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    But none will ever be Funeral, a record that really needed none of the mythology. It worked in a tiny bedroom with two dudes quietly listening and being taken aback. With showstopping moments including the aforementioned track, future NFL anthem “Wake Up”, and album opener “Tunnels (Neighborhood #1)”, it took no time to grow on listeners and never has gotten old. At six years old, it still sounds fresh and exciting, yet it’s also comfortable on a list with the rock and roll classics. Unlike them, however, the ripples of this one are still being felt. At the very least, this album was instrumental in me meeting my dear friend. Either way it’s a win. -Philip Cosores

    Essential Tracks: “Wake Up”, “Rebellion (Lies)”, and “Haiti”


    64. The Doors – The Doors

    the doors1 The 100 Greatest Albums of All Time

    The self-titled debut album from acid-rockers The Doors was released in 1967, climbing to No. 2 on the Billboard charts and achieving multi-platinum status. Featuring 11 tracks mostly penned by the poetic frontman Jim Morrison, the album has stood up to the test of time and is an essential component of any serious music collection. Featuring the hit single “Light My Fire” and covers of the scat-filled “Alabama Song (Whiskey Bar)” and “Back Door Man”, this album launched The Doors into their current status as classic rock icons. The fittingly titled “The End” closes out the album with nearly 12 minutes of singing, talking, storytelling, and guttural screaming over haunting guitar riffs. This album was just the beginning for the band that created music that has endured long after Morrison’s untimely death just four years after the release of this debut album. Its influence is rampant. Just look at old performances by Ian Curtis, or ask Iggy Pop. –Kelly Quintanilla

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    Essential Tracks: “Break on Through (To the Other Side)”, “Light My Fire”, and “The End”


    63. R.E.M. – Document

    Document The 100 Greatest Albums of All Time

    remdocument The 100 Greatest Albums of All Time

    If you were young in the 90’s, R.E.M. was a gigantic enigma that didn’t tour and seemed to continually increase in popularity without capitalizing on any of it. Like U2, they were larger than life, thus making it hard to believe that at one point they were shy southern boys who made jangly college rock that was indebted to The Velvet Underground. We live with indie bands rising to fame all around us, but in the early 80’s, it was weird to be a musician and be understated. Also, remember that this wasn’t the era of overnight sensations, and it wasn’t a swift shift from indie darlings to pop juggernaut, it was a metamorphosis over five albums, and Document would be their last as an “indie.”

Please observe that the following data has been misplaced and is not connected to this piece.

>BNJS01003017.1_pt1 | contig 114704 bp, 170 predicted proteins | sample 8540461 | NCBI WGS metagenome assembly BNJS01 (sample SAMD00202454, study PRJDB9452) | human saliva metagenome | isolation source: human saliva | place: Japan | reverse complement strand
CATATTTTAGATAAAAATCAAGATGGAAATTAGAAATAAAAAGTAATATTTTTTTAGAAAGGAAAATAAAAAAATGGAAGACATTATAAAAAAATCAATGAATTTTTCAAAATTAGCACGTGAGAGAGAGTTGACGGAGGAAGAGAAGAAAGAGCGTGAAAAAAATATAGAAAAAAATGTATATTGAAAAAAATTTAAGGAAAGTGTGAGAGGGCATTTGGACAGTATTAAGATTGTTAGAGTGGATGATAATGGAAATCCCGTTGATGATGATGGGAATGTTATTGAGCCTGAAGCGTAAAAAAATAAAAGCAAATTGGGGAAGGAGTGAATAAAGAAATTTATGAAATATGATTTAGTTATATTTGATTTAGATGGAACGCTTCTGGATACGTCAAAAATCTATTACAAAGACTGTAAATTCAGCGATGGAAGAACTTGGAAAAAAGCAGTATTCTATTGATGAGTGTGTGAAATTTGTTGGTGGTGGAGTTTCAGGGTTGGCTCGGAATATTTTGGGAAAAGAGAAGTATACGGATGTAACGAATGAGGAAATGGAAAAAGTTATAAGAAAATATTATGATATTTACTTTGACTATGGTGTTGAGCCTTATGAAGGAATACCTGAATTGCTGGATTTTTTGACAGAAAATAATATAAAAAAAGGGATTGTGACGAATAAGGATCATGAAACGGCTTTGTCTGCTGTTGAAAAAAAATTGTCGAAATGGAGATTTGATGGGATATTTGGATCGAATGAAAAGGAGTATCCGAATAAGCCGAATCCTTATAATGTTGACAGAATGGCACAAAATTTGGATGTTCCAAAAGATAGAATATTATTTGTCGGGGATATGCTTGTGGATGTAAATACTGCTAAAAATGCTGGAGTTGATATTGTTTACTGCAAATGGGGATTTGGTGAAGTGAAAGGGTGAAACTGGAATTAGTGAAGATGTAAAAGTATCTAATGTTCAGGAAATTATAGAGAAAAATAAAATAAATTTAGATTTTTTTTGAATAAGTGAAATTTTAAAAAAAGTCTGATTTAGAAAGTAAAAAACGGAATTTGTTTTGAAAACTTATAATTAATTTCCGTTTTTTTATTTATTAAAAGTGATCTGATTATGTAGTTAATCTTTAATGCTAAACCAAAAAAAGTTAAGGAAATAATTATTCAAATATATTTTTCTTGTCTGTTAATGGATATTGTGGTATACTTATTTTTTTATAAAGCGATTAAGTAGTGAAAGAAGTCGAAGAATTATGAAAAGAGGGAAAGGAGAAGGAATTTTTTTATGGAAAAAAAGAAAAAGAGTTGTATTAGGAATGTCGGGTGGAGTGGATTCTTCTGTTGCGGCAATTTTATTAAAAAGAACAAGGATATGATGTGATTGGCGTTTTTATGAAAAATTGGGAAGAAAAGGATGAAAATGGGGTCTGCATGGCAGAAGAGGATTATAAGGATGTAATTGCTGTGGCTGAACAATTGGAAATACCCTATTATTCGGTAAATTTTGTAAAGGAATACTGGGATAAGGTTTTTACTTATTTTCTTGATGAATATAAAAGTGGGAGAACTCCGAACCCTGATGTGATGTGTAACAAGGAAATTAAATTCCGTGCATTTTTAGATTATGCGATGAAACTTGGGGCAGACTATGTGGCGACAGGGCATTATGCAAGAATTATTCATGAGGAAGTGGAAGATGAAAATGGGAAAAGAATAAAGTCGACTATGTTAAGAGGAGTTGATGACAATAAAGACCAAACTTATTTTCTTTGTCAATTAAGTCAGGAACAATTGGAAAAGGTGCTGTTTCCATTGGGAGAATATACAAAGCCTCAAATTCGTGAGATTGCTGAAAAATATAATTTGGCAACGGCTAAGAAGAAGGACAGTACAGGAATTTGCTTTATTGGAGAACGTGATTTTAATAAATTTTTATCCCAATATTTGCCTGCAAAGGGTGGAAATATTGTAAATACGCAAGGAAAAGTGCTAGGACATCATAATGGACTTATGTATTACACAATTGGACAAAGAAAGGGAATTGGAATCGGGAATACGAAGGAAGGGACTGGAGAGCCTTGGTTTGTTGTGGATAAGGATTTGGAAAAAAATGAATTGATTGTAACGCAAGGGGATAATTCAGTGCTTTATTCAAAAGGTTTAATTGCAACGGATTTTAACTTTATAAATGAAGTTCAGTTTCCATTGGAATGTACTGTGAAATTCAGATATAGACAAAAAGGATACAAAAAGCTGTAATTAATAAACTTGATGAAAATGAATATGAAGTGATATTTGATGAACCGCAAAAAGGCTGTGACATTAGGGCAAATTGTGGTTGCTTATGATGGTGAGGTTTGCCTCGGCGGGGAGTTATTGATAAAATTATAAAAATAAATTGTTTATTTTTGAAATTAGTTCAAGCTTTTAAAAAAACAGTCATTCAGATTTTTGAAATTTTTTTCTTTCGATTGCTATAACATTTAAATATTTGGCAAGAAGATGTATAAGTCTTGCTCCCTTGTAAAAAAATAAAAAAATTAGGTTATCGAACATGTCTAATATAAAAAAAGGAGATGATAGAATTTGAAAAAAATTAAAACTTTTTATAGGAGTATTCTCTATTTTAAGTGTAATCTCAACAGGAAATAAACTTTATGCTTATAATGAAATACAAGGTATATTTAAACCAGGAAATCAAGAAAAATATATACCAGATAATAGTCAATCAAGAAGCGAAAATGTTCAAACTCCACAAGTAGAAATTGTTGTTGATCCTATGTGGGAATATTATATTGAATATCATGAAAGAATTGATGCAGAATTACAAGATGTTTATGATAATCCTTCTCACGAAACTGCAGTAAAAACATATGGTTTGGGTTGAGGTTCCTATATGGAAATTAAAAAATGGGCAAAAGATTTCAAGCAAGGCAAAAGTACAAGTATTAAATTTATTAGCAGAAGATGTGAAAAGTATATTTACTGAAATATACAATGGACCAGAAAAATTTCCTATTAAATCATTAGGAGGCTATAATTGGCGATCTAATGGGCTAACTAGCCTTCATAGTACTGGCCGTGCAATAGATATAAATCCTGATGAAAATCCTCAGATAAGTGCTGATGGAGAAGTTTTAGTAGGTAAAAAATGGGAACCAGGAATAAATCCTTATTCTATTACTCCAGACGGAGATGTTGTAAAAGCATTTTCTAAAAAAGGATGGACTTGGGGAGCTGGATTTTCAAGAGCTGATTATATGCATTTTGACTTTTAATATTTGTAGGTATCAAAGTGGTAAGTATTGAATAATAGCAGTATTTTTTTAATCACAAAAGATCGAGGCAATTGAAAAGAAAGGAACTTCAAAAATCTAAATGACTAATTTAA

Purists may cite Murmur or Reckoning as the more influential album, and pop historians could point out Out of Time or Automatic for the People as greater crowd pleasers, but Document is about the only time you will ever please both camps. It was their first platinum release and contained their first top 10 hit with “The One I Love”, yet this R.E.M. still had the balls to throw a cover of Wire’s “Strange” on side one. And then there is a little song called “It’s The End Of The World As We Know It (And I Feel Fine)”, R.E.M.’s signature song in a back catalog full of signature songs. It was the tune that took us from the 80’s straight through to Y2K. After the world didn’t end with the year 2000, you seemed to hear it a little less, but go see R.E.M. in concert and there is a good chance you’ll here it at the end. -Philip Cosores

    Essential Tracks:
    “Exhuming McCarthy”, “It’s the End of the World As We Know It (And I Feel Fine)”, and “The One I Love”


    62. Wu-Tang Clan – Enter the Wu-Tang (36 Chambers)

    Enter the Wu Tang 36 Chambers The 100 Greatest Albums of All Time

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    The definitive Bible of underground hip-hop. No album was rawer, grittier, or better-crafted than Wu-Tang Clan’s opus, Enter the Wu-Tang (36 Chambers). They were a group to fear (after all, they knew karate) and made it known in the first 20 seconds of “Bring Da Ruckus”. On the opening track, Wu-Tang sounds like they’re begging you to bring on the heat, because they know as a collective crew, they could hold together through anything.

    This album showed the kind of ethic they would keep for the rest of their careers both on group and solo efforts. The way Raekwon and Ghostface trade off lines together on “Can It Be All so Simple” is some of the finest swapping in hip-hop. The flow and beat from Inspectah Deck and RZA on “C.R.E.A.M.” will forever stand as one of hip-hop’s finest lyrical and production achievements. Not to mention, the raw and fantastic verses spit by legends Ol’ Dirty Bastard on “Shame on a Nigga” and Method Man on his biographical track stand as some of the best rhymes in hip-hop to date. Wu-Tang created an empire, and this was the first and most essential brick within it. -Ted Maider